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Quebec opposition parties urge provincial government to adopt Joyce’s Principle

Click to play video 'Quebec opposition parties push for recognition of systemic racism' Quebec opposition parties push for recognition of systemic racism
WATCH: Provincial opposition parties are still pushing the government to acknowledge that systemic racism exists and to adopt Joyce's Principle -- a the document written by First Nations chiefs after the death of Joyce Echaquan. Global’s Raquel Fletcher reports. – Nov 27, 2020

Opposition parties are still pushing the Quebec government to acknowledge that systemic racism exists and to adopt Joyce’s Principle.

This is the document written by First Nations chiefs after the death of Joyce Echaquan, who died in hospital in September while staff uttered racist slurs at her.

It aims to assure all First Nations people have access to health care free from discrimination.

Read more: Atikamekw groups call for equitable access to health care following Joyce Echaquan’s death

Friday morning, Quebec opposition parties again urged the government to reconsider adopting Joyce’s Principle into law.

The minister responsible for Indigenous affairs says he agrees with the principle — except for one thing.

“We don’t have the same definition of systemic racism,” said Minister Ian Lafrenière.

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Read more: Quebec looks to reset relations with Indigenous communities with round table

On Tuesday, Lafrenière announced the government would not support a Liberal motion to adopt the principle.

On Thursday, the Assembly of First Nations Quebec-Labrador (AFNQL) released a press release.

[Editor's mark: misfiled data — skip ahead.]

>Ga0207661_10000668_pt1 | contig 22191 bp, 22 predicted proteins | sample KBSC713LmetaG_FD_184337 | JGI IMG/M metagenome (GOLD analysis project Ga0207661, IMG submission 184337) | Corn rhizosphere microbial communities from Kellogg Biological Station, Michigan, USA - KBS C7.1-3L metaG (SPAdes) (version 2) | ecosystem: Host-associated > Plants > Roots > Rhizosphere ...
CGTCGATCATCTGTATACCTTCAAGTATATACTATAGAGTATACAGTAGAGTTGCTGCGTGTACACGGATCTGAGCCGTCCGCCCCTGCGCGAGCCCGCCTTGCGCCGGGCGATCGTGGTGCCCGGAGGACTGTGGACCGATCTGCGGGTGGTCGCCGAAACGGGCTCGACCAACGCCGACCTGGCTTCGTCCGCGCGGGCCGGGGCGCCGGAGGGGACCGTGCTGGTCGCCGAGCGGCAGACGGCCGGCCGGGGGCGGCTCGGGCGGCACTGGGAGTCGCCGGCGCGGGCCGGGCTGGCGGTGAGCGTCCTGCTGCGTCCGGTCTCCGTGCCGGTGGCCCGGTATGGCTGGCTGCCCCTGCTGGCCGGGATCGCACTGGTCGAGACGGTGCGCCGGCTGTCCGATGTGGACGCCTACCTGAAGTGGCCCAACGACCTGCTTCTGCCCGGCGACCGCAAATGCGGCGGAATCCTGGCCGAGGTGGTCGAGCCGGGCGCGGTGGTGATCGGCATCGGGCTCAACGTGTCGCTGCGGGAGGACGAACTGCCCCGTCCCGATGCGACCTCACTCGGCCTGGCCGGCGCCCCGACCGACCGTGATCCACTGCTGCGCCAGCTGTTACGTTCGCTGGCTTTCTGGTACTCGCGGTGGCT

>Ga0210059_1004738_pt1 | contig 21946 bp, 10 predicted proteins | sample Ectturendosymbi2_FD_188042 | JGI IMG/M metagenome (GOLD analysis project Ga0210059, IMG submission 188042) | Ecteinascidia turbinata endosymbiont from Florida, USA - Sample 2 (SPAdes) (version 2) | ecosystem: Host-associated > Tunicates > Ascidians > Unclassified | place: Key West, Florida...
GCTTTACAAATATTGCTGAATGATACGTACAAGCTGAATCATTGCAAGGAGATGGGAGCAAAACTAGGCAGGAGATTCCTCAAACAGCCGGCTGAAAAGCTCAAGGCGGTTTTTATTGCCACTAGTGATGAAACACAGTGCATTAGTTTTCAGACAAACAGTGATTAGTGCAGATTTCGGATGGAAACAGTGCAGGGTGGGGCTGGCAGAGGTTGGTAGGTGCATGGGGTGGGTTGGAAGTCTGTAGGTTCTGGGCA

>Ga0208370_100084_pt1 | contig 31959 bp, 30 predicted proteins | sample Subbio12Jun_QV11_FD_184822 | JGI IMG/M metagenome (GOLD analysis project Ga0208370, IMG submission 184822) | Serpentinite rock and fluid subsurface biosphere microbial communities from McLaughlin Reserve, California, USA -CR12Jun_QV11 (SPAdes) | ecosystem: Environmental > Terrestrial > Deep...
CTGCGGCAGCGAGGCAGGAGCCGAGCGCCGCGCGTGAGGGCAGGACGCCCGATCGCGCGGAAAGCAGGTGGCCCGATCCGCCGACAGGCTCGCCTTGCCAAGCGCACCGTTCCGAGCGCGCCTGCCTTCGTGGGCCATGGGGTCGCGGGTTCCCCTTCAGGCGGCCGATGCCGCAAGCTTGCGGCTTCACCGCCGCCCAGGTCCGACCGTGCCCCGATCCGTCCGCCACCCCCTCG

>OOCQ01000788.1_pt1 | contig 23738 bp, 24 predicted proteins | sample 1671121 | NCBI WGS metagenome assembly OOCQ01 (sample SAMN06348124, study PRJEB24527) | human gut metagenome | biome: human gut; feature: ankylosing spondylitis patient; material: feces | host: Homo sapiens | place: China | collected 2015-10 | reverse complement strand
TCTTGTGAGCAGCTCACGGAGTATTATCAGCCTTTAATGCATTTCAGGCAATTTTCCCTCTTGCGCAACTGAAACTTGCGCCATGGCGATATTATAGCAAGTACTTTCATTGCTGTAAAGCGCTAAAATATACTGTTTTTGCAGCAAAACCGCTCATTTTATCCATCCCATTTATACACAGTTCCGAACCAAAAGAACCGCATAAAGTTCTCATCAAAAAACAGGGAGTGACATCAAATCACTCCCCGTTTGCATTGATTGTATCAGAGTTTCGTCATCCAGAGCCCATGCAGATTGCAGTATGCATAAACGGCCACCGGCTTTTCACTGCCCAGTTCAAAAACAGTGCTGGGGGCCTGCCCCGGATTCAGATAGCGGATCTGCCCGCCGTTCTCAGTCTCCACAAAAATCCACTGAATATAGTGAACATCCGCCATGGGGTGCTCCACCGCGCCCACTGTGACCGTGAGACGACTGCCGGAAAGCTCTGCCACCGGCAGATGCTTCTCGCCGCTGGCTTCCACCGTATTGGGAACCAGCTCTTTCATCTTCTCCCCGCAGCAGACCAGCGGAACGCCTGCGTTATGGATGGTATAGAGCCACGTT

Chief Ghislain Picard is cited: “I appeal to all political parties in the National Assembly to join forces to adopt and rapidly implement Joyce’s Principle. What is at stake here, on a human, social and political level, must leave no room for partisan pettiness.”

However, on Friday, Lafrenière said he has been in talks with First Nations chiefs:

“We agree to disagree on the systemic approach,” he said.

“They might be disappointed, but they cannot be surprised.”

Read more: Joyce Echaquan’s death highlights systemic racism in health care, experts say

Opposition parties do not agree.

“I think it’d be time for the CAQ to just accept the concept,” said Liberal MNA Greg Kelley. “Accept it and let’s move forward. And I think it will make a lot of gains. I think it will push the ball forward.”

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“The most important — and that’s what the Principle of Joyce is asking — if you do not recognize the systemic racism, how could you have a systemic solution? It’s impossible,” said Quebec Solidaire co-spokesperson, Manon Massé.

Lafrenière continues to stick to his promise to take concrete actions. He said he and Health Minister Christian Dubé are working to put in place the recommendations to improve health care for First Nations people.

Click to play video 'Atikamekw leaders hope Joyce’s Principle will improve health care for First Nations' Atikamekw leaders hope Joyce’s Principle will improve health care for First Nations
Atikamekw leaders hope Joyce’s Principle will improve health care for First Nations – Nov 16, 2020